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Southern Border Crisis Overwhelms Immigration Courts

It is a well-established fact that our immigration courts are facing a backlog of cases. In some instances, deportation hearings are scheduled for 2017 because the court dockets are so full. This was the case before the development regarding minors and unaccompanied minors streaming across or southern borders. The immigration court, falling under the Department of Justice, handle more than 375,000 cases with only 243 judges nationwide.

Now with the crisis on the border, the overcrowding of the court’s docket will worsen and hearings will be scheduled farther out. In some cases, this is a benefit to an undocumented immigrant who does not have relief from removal or deportation because he or she does not qualify for political asylum or change of status. In other cases, where an immigrant is qualified to obtain a benefit through the immigration court system, the wait can be excruciating. Moreover, if the immigrant is detained by Immigration and Customs Enforcement, the wait is obviously much more difficult, especially if the Immigration Judge does not allow a bond or the bond amount is so high that it cannot be afforded.

Many of the immigrants arriving through the southern border are fleeing poverty, sickness, and some of the most violent gangs in the world. Specifically, the gangs in El Salvador, Guatemala and Honduras. Since last October, more than 57,000 unaccompanied minors have made it through the treacherous journey to the United States. The children are placed with family members already residing in the United States and given a court date to report to immigration court. Unfortunately, many do not report to their court date for a variety of reasons and the Immigration Judge orders that they be deported in their absence. This is known as an in-absentia order. Part of the problem is that immigrants facing Immigration Judges in deportation proceedings are not provided with attorneys by the government. Many are brought to court by family or family friends.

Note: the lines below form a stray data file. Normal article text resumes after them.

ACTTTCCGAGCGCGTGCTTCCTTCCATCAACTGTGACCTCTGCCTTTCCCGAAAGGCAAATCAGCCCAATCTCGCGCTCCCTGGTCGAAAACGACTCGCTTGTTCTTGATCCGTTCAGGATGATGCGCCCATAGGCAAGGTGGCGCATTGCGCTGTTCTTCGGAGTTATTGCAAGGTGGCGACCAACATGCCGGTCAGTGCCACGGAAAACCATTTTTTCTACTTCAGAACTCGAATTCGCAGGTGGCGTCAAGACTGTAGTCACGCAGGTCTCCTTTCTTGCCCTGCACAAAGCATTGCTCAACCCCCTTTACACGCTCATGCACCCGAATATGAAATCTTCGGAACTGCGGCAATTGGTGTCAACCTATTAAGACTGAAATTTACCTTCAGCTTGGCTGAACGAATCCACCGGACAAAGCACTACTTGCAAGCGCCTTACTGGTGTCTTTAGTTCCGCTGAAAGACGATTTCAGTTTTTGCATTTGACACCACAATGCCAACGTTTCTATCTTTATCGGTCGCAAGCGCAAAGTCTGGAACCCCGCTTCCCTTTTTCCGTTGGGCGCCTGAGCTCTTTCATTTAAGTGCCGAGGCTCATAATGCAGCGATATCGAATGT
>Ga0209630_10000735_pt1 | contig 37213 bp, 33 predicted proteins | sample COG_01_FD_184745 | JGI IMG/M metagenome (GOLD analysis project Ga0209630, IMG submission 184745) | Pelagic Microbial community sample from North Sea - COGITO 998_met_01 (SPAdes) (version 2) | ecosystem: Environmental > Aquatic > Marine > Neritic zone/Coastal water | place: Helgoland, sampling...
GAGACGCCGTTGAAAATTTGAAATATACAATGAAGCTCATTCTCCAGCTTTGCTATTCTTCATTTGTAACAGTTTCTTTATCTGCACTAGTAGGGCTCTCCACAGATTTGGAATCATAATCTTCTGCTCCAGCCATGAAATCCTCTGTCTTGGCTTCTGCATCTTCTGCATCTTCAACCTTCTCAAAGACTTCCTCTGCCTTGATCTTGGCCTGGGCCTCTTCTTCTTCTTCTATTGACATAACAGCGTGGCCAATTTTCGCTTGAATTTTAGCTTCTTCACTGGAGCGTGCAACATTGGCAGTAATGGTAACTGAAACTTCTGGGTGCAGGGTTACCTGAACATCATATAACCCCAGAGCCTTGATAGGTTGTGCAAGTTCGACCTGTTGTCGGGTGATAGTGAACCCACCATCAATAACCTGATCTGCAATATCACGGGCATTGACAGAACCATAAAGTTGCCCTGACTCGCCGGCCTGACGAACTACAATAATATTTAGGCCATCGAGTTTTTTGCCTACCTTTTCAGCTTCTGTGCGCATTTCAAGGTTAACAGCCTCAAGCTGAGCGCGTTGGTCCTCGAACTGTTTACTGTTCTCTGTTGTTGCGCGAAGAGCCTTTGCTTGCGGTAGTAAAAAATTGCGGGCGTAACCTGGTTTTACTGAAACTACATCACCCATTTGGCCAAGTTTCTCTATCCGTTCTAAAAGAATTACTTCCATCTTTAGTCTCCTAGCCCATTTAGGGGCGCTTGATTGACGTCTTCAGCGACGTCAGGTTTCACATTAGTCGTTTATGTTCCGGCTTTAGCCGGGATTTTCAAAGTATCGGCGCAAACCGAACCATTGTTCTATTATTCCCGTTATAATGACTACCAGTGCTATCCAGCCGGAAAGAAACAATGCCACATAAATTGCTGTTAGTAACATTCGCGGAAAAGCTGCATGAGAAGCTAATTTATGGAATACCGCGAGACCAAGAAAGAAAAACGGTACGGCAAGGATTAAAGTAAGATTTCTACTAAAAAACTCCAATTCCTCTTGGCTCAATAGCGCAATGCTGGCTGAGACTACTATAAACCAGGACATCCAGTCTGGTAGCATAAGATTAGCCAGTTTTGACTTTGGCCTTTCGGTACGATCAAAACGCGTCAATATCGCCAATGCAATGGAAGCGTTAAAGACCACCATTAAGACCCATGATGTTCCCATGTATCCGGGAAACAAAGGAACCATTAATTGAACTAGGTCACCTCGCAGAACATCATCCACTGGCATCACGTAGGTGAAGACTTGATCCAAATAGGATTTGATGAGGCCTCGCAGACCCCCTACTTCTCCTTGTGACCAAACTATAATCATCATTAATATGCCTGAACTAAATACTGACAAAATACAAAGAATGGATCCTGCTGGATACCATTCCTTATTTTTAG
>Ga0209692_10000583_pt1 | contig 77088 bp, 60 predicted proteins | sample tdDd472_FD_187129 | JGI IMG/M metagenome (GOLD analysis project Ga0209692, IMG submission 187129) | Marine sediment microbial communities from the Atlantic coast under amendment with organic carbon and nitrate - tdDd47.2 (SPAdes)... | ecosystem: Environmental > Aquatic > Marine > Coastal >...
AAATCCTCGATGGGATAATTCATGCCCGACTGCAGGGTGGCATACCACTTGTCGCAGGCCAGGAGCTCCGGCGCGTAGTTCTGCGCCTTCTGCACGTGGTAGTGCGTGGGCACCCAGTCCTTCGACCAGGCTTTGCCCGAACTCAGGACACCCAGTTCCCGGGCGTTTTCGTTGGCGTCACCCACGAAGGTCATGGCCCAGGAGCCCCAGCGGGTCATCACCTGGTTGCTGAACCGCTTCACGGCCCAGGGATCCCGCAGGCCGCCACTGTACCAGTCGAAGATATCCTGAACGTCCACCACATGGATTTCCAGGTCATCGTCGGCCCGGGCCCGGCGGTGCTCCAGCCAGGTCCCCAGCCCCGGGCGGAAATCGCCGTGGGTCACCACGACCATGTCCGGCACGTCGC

The government has set up temporary shelters and have flown some children to other states to be processed. President Obama is asking for over 3 billion dollars to handle the crisis. Of course, the President makes the point that passing comprehensive immigration reform will help with this crisis and prevent another similar circumstances from occurring.

At this point, the children are being treated differently than adults who arrive at the border. For the adults, unless they express a fear of returning to their country, they are immediately processed and returned without the opportunity to see an Immigration Judge. For the children, however, they are given court dates and, in some cases of abandonment or abuse by their parents, they can apply for a special juvenile immigrant visa that can result in their obtaining lawful permanent resident status in the United States.

In the Atlanta Immigration Court, which includes the Stewart Detention Center, more Immigration Judges were hired back in 2010 because their docket was already backlogged.